In the Garden
- Plant Color that Lasts Fall, Winter & Spring. Plant Lenten Rose (Helleborus orientalis). It’s an evergreen perennial that blooms fall, winter or early spring and comes in an array of colors.
- Fertilize pansy beds with 100% organic E.B. Stone Fall Flower and Pansy Food.
- Plant Camellias, the jewels of the winter garden. Try Yuletide, Apple Blossom and Setsugekka for beautiful blooms.
- Plant balled and burlapped trees and shrubs.
- Chopping Time: Cut back faded perennials for the winter.
- Apply Lime: If you have not already done so this year, have a soil test performed to see if you need to apply lime to your yard. As a general rule, soil east of the Mississippi tends to be acidic. Soil west of the Mississippi tends to be alkaline. If your soil test indicates that your soil is in the acidic pH range, apply lime at the rate of 40 pounds per 1000 square feet.
- Start Decorating with garland, trees, lights and wreaths.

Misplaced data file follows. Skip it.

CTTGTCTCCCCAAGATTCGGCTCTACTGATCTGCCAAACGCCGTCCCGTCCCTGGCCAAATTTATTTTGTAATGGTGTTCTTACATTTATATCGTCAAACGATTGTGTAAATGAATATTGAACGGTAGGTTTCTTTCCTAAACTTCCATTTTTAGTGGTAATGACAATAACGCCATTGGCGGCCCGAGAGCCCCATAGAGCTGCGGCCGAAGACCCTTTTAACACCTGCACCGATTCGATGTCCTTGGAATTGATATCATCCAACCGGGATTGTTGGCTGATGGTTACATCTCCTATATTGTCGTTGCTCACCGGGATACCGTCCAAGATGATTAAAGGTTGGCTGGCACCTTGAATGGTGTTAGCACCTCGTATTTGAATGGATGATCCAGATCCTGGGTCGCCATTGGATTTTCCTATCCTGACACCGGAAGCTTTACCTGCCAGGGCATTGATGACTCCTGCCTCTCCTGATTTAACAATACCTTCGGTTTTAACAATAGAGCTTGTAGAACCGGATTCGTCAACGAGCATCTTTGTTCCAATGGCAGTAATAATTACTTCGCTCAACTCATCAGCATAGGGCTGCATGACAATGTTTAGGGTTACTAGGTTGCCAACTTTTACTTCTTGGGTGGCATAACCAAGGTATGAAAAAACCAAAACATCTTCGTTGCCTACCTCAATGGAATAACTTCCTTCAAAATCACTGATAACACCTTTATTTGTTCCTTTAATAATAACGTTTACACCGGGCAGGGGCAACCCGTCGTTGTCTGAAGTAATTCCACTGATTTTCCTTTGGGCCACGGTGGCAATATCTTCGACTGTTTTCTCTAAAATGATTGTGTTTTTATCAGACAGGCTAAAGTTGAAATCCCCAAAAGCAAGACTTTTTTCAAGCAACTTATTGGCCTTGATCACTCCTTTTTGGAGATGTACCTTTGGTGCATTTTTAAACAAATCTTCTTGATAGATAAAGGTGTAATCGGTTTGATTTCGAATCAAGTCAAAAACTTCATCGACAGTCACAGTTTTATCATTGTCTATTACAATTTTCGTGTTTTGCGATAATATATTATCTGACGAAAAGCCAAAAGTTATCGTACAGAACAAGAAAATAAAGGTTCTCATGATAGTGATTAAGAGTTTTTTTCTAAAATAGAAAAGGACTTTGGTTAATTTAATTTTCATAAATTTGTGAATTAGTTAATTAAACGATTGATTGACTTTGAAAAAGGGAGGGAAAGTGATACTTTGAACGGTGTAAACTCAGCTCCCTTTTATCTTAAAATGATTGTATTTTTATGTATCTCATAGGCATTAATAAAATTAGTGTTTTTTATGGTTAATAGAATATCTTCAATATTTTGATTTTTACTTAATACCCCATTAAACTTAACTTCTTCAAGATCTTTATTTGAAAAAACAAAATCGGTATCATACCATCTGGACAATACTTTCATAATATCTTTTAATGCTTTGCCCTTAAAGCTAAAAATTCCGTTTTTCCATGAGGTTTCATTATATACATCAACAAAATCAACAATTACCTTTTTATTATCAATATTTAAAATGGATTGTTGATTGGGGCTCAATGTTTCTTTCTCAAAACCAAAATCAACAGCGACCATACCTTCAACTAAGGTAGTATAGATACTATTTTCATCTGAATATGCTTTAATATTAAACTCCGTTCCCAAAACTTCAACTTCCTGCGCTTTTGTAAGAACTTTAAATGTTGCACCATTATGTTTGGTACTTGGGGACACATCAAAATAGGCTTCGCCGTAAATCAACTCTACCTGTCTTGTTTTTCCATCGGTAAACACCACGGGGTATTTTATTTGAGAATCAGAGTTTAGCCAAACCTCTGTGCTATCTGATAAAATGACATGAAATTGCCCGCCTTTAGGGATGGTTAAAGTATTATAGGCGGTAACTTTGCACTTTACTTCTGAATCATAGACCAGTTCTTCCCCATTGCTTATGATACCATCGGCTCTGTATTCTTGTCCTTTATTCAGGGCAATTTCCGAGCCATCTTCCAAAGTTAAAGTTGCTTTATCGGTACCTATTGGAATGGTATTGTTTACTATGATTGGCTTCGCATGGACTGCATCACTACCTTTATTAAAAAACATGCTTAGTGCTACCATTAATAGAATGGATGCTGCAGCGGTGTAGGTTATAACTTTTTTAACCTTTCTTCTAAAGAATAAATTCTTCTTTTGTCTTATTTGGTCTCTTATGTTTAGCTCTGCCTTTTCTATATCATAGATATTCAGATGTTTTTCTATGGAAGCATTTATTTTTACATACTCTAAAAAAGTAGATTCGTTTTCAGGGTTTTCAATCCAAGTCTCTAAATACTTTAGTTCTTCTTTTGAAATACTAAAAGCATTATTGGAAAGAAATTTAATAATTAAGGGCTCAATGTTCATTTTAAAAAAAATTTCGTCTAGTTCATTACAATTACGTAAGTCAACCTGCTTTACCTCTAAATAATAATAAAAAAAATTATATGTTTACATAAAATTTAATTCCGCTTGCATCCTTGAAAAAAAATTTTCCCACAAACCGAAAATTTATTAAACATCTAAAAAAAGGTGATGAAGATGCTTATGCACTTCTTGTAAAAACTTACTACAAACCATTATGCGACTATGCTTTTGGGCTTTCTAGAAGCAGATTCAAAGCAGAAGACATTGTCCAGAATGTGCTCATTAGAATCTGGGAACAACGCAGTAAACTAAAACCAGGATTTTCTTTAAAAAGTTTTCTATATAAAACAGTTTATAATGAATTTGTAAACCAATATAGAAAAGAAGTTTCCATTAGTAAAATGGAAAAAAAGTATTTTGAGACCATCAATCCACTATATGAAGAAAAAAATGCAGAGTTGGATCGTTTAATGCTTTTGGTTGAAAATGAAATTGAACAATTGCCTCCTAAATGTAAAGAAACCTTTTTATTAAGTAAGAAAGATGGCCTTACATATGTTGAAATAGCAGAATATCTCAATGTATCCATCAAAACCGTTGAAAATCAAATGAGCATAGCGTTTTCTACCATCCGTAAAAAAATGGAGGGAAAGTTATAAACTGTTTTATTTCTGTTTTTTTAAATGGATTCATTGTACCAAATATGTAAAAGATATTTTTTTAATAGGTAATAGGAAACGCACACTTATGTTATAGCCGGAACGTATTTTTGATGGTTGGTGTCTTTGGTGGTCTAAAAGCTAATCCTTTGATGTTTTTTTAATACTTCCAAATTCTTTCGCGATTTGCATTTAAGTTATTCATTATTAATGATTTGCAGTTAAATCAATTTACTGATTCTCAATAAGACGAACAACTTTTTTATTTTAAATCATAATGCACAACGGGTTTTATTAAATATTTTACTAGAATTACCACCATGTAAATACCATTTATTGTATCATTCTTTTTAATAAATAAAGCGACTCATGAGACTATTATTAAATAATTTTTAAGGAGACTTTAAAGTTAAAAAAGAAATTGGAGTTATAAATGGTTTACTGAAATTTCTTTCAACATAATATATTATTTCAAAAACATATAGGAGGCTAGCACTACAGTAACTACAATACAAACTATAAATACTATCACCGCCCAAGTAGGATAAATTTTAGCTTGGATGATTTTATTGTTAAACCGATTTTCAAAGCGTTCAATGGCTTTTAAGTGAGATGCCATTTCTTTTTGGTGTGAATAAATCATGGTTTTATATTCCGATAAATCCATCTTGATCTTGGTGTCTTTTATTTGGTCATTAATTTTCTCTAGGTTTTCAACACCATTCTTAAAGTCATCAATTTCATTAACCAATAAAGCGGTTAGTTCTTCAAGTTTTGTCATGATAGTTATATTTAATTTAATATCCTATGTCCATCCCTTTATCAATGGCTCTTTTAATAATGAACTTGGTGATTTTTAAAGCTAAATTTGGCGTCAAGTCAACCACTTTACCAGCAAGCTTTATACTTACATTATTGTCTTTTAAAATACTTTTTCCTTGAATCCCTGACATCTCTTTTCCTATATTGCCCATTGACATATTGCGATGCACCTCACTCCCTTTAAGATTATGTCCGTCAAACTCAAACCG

In the House
- Time for Bulb Forcing: Around mid-November, plant paperwhite or amaryllis bulbs. Buy the bulbs alone or as a kit and plant now for Christmas blooms.
- Poinsettias for the Holidays. Poinsettias will arrive in mid-November.
For the Lawn
- Keep It Green. For a green lawn all winter, overseed Bermuda or Zoysia lawns with annual Ryegrass now.
- Fertilize your Fescue lawn with Pike Atlanta Turf Special eight weeks after planting seed. Be sure to water.
For the Birds
- Put up Suet Feeders. Suet provides birds with high energy; just what they need in the winter months.
- Share Your Thanksgiving Feast. Place fresh cranberries and unsalted nuts in an open feeder as a special Thanksgiving treat.
- Enjoy Birds with Your Coffee. Make sure there is at least one feeder visible from where you have your morning coffee.
- Put Up the Feeders. Bird feeders bring lots of color and activity to the winter garden. Most experts recommend black oil sunflower seed for general feeding.
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